This year's Imperial Wickets, the title bestowed on each team's captain, are Cameron Coates, a St. John's senior from Chicago, and David Cole, midshipman first class from Colorado Springs. Ten players (divided into five two-person teams) from both schools will take to the lawn during the afternoon, starting at 1 p.m.

They will play the game according to United States Croquet Association rules with regulation-size equipment, on a full-size croquet court, measuring 100-feet long by 50-feet wide, with nine metal wickets and two wooden stakes positioned to resemble a double diamond design. The players' singular objective is to advance the balls, via a mallet, through the course in the right order and direction. One point is given for each wicket and stake made. The team that is the first to score 14 wicket points and two stake points is declared the winner.

Team attire is an important component of the game.

While the Mids adhere to the croquet association's dress code - white shirts, pants, sweaters and shoes - their Imperial Wicket allows them to don individual ties for the match. Johnnies, on the other hand, always pull out all the stops when it comes to their uniform.

"St. John's Imperial Wicket is given the distinction of picking his team's attire," said Dempsey. "Year after year, he has been famously known for guarding the secret of the uniform, revealing it to his fellow teammates only minutes before the match begins. Last year, the Johnnies wore Viking garb; they also have appeared on the lawn in everything from kilts and camouflage fatigues to a Bruce Springsteen 'Born in the U.S.A.' outfit."

The Annapolis Cup

When the best of five matches have been played and all the points are counted, the winner of the 28th annual event will be awarded the coveted Annapolis Cup.

"The trophy - in dire need of restoration - was found in the 1980s at a flea market in Texas," said Heyburn. Folks at the Little Campus restaurant (now Galway Bay on Maryland Avenue) offered to pay for its "makeover" as well as the addition of plaques that would record each year's winning team.

Since the competition began, the Johnnies have dominated, winning 22 of 27 matches. The trophy, if won by St. John's, will be displayed in the Alumni Office at Chancellor Johnson House. Should the Mids be victorious, the trophy will be held by the Brigade's 28th Company, the unit that traditionally supplies the academy's players.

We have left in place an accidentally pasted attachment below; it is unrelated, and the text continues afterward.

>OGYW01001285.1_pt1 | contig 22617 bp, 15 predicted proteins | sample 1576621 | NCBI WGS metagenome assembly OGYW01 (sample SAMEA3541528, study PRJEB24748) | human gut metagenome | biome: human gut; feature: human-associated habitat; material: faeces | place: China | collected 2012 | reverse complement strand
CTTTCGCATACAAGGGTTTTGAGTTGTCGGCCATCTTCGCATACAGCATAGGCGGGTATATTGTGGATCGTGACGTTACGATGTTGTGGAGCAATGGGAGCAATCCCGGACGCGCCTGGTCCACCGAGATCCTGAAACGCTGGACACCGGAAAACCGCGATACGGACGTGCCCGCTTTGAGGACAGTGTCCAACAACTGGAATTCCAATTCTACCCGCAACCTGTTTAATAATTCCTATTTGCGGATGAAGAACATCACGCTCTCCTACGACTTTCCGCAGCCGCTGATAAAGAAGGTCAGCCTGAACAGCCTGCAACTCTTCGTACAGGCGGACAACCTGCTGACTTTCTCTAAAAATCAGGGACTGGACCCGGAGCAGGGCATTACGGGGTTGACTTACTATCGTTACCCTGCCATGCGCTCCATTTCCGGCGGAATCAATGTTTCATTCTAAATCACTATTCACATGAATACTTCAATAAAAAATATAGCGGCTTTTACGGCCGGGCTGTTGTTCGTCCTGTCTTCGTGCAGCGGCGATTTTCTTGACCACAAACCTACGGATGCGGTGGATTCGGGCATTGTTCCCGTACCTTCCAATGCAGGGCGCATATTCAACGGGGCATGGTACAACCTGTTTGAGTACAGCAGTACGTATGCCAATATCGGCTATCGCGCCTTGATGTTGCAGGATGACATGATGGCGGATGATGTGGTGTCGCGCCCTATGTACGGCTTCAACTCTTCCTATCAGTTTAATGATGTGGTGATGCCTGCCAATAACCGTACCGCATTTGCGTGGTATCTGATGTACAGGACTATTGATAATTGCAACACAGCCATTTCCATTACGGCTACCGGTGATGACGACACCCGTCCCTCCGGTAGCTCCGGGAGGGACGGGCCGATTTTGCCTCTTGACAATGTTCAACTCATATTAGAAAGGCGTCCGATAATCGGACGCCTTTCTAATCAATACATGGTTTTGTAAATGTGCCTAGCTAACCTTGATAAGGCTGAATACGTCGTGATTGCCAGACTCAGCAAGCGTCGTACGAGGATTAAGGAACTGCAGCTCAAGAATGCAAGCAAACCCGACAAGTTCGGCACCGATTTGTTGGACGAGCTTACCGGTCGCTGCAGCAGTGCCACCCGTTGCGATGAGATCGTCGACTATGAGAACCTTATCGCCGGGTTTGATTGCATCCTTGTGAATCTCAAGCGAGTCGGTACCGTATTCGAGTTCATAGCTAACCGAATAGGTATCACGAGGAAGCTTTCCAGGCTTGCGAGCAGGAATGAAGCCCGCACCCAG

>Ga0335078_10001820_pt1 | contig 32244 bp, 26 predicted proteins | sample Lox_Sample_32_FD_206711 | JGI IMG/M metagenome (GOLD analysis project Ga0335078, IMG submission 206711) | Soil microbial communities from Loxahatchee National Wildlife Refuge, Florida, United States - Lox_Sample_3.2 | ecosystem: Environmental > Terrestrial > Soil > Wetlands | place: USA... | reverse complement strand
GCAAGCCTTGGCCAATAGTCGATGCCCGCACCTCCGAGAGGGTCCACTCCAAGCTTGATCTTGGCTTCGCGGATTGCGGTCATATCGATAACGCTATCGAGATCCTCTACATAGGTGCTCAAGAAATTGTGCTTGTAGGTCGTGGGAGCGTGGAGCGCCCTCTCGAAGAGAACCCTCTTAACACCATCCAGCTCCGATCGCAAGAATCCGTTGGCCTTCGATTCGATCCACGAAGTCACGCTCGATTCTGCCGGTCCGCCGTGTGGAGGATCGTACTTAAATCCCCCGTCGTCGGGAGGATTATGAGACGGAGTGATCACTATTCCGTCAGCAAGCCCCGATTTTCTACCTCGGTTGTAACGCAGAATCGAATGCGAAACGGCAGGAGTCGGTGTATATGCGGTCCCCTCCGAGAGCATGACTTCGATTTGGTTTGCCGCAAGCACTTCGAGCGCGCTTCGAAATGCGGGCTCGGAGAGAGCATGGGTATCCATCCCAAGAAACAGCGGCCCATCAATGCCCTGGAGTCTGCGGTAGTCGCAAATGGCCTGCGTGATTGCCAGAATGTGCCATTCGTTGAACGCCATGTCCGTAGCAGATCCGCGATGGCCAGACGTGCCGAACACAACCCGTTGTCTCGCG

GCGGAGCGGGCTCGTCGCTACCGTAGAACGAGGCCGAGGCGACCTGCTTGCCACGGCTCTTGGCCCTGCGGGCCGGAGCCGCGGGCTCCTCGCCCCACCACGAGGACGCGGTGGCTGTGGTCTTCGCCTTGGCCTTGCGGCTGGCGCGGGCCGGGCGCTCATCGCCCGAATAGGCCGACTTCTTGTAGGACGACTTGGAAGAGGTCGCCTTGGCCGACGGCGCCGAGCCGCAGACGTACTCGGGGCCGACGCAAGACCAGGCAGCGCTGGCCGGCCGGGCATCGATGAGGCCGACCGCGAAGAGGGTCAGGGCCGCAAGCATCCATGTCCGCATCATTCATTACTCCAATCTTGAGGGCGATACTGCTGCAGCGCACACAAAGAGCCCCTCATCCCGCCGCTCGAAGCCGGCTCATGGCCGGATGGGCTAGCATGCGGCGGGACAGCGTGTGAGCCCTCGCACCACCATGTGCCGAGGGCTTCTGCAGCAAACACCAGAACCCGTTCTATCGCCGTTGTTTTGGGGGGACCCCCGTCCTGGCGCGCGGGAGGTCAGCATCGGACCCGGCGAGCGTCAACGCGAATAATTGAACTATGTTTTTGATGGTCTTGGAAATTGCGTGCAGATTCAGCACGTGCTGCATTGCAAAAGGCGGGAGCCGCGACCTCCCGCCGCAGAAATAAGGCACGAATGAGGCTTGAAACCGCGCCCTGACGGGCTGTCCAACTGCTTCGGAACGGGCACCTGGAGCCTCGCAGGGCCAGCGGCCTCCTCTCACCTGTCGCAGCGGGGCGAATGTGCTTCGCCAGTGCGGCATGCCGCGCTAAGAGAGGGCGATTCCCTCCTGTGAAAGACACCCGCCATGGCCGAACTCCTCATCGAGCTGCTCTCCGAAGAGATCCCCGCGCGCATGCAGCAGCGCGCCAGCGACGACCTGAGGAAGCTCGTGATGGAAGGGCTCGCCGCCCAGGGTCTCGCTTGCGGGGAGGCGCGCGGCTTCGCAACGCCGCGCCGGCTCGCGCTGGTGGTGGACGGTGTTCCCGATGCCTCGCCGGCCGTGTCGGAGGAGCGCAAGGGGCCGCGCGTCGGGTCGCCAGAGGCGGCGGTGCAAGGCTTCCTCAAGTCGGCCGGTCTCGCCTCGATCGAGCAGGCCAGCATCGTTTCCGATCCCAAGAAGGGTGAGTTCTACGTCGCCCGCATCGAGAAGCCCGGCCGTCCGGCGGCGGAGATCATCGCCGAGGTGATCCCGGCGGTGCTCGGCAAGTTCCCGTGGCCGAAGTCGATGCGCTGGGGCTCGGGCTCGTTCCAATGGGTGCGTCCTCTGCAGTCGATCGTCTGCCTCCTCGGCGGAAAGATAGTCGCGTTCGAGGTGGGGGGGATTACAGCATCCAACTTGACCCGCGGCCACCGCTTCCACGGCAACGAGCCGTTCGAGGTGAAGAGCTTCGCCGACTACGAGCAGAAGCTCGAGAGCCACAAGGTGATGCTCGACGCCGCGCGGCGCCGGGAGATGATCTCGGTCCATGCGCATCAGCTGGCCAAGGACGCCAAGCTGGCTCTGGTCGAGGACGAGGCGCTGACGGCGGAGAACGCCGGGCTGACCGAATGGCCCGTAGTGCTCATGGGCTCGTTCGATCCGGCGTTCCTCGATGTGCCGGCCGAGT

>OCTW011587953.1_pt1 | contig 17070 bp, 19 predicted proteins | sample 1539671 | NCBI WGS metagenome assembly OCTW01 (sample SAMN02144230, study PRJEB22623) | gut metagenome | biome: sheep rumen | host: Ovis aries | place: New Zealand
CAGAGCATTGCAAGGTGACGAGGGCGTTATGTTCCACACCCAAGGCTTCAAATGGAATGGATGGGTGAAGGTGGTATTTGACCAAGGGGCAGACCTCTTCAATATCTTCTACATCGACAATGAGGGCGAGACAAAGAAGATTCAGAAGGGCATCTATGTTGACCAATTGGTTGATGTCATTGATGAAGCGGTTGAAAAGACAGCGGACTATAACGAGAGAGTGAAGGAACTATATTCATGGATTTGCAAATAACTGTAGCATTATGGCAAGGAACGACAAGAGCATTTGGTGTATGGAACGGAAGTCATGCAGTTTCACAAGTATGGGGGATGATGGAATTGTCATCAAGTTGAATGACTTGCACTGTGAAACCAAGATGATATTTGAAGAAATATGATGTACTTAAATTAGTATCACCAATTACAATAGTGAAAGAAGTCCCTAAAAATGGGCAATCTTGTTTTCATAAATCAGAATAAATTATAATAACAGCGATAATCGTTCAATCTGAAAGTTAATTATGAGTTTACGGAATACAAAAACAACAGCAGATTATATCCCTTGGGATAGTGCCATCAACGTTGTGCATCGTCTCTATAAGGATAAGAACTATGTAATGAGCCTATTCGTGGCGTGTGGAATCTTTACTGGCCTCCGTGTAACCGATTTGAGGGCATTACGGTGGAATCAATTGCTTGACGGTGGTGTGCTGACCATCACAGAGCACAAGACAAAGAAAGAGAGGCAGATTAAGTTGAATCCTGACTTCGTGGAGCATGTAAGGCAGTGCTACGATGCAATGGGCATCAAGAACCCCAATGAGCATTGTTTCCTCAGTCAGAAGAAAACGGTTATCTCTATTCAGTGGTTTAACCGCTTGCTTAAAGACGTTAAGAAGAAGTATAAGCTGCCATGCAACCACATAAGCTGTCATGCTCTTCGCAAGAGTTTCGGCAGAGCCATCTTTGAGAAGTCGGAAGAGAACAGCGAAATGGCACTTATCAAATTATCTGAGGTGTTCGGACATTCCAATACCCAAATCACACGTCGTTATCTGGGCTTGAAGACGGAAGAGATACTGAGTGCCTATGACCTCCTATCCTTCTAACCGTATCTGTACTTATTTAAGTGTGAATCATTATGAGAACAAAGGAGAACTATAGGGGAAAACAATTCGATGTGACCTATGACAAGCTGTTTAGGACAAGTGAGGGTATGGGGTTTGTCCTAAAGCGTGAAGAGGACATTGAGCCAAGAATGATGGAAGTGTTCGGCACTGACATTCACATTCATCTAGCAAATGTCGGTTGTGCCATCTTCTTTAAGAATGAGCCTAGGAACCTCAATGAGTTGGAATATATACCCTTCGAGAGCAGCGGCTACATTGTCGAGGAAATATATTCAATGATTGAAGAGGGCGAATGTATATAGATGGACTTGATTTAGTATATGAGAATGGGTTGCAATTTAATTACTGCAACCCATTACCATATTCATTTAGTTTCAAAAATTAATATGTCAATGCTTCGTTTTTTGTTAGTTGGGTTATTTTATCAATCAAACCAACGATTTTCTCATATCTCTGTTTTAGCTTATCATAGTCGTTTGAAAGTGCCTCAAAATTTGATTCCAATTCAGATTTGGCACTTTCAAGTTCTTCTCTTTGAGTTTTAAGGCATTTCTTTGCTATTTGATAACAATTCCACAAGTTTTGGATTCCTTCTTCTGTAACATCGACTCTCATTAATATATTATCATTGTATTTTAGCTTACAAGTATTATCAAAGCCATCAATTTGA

"We've not won a match during the time I have been on the team, so I am hoping this will be our year," said Cole. "It would be great to bring the Annapolis Cup back to the 28th Company wardroom where it could be displayed with all our other awards. But, regardless of the outcome, we all have such fun at this event. The Brigade loves the match and so many Mids come out. St. John's is a great host and we really get along."

Coates feels much the same way.

"I'm sad about leaving, but I'm glad to have been a part of this game," he said. "The Mids are great. We don't get to hang out as much as we would like because they have more restrictions on their time."

For Alex Kriz, a member of St. John's Class of 2009, Saturday's match will be a time to remember and relive.

"Prior to graduating from St. John's, I spent two years on the Annapolis campus then transferred to their sister campus in Santa Fe, New Mexico, to complete my final two years," said Kriz. "I played on the Santa Fe croquet team and, as a native Annapolitan, it was always great to come back home with my teammates and play the Annapolis guys as well as the Mids.

"What I have come to realize, since graduating, is that this match means more to me now as an alum than it did as a student because every year I know I am going to see my closest friends again as well as other people who are still there at the school. This is such a special way to reunite with them all."

What's new and some tips

This year, the match will feature something new - a silent auction. Everyone is invited to visit the Mind-Body Challenge Tent, located on the campus' front lawn, where bids will be accepted for items such as: one month's free parking in downtown Annapolis; lunch with St. John's College President Christopher Nelson; tickets to the Maryland Renaissance Festival, complete with two nights stay at the Annapolis Hampton Inn and Suites; and the Ultimate St. John's College Croquet Package, including a portable director's chair, water bottle, T-shirts and a tote bag stuffed with great goodies.

All auction proceeds will help fund renovations to Inglehart Hall, the college's 100-year-old gymnasium.

Here are a few things to keep in mind if you plan to attend the match:

On Saturday, spectators will not be permitted to set up their spaces until 8 a.m. (The rain date is Sunday.)

Tents and tables may be erected only in the designated areas, located in front of Greenfield Library. Tents cannot can be larger than 20-by-20 feet.

Only lawn chairs and blankets will be allowed in the vicinity of the croquet courts, located north of the pathway to Prince George Street.

Containers storing alcoholic beverages must be monitored at all times by an adult, age 21 or older.

No grills, kegs or dogs will be permitted on St. John's campus.

Tents and all other items must be removed from the campus grounds by 8 p.m. on Saturday.


Margaret Horton Edsall is a nationally-known writer who resides in Edgewater.